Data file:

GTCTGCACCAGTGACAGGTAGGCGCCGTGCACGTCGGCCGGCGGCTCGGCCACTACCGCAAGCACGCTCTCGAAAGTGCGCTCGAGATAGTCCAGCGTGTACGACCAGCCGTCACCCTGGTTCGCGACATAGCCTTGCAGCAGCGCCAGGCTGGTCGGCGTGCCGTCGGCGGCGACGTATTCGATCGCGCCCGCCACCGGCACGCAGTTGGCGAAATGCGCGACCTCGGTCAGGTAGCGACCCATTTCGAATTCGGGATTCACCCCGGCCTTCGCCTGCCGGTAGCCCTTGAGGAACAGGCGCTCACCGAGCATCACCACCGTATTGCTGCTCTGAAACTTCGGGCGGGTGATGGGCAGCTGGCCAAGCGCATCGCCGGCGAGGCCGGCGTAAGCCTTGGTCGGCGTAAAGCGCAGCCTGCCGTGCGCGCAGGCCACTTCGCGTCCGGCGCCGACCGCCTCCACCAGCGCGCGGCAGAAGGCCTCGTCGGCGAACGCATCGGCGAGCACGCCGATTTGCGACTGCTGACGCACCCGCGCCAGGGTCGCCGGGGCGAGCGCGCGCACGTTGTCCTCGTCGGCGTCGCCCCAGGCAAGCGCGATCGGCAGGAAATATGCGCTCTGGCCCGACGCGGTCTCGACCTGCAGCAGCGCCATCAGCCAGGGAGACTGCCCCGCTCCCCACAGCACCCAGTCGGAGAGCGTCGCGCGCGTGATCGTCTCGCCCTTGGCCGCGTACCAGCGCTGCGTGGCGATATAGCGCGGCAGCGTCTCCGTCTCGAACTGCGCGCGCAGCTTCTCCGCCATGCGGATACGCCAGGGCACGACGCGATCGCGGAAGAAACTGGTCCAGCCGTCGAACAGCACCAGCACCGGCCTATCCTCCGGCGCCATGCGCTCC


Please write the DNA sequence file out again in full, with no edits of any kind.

GTCTGCACCAGTGACAGGTAGGCGCCGTGCACGTCGGCCGGCGGCTCGGCCACTACCGCAAGCACGCTCTCGAAAGTGCGCTCGAGATAGTCCAGCGTGTACGACCAGCCGTCACCCTGGTTCGCGACATAGCCTTGCAGCAGCGCCAGGCTGGTCGGCGTGCCGTCGGCGGCGACGTATTCGATCGCGCCCGCCACCGGCACGCAGTTGGCGAAATGCGCGACCTCGGTCAGGTAGCGACCCATTTCGAATTCGGGATTCACCCCGGCCTTCGCCTGCCGGTAGCCCTTGAGGAACAGGCGCTCACCGAGCATCACCACCGTATTGCTGCTCTGAAACTTCGGGCGGGTGATGGGCAGCTGGCCAAGCGCATCGCCGGCGAGGCCGGCGTAAGCCTTGGTCGGCGTAAAGCGCAGCCTGCCGTGCGCGCAGGCCACTTCGCGTCCGGCGCCGACCGCCTCCACCAGCGCGCGGCAGAAGGCCTCGTCGGCGAACGCATCGGCGAGCACGCCGATTTGCGACTGCTGACGCACCCGCGCCAGGGTCGCCGGGGCGAGCGCGCGCACGTTGTCCTCGTCGGCGTCGCCCCAGGCAAGCGCGATCGGCAGGAAATATGCGCTCTGGCCCGACGCGGTCTCGACCTGCAGCAGCGCCATCAGCCAGGGAGACTGCCCCGCTCCCCACAGCACCCAGTCGGAGAGCGTCGCGCGCGTGATCGTCTCGCCCTTGGCCGCGTACCAGCGCTGCGTGGCGATATAGCGCGGCAGCGTCTCCGTCTCGAACTGCGCGCGCAGCTTCTCCGCCATGCGGATACGCCAGGGCACGACGCGATCGCGGAAGAAACTGGTCCAGCCGTCGAACAGCACCAGCACCGGCCTATCCTCCGGCGCCATGCGCTCC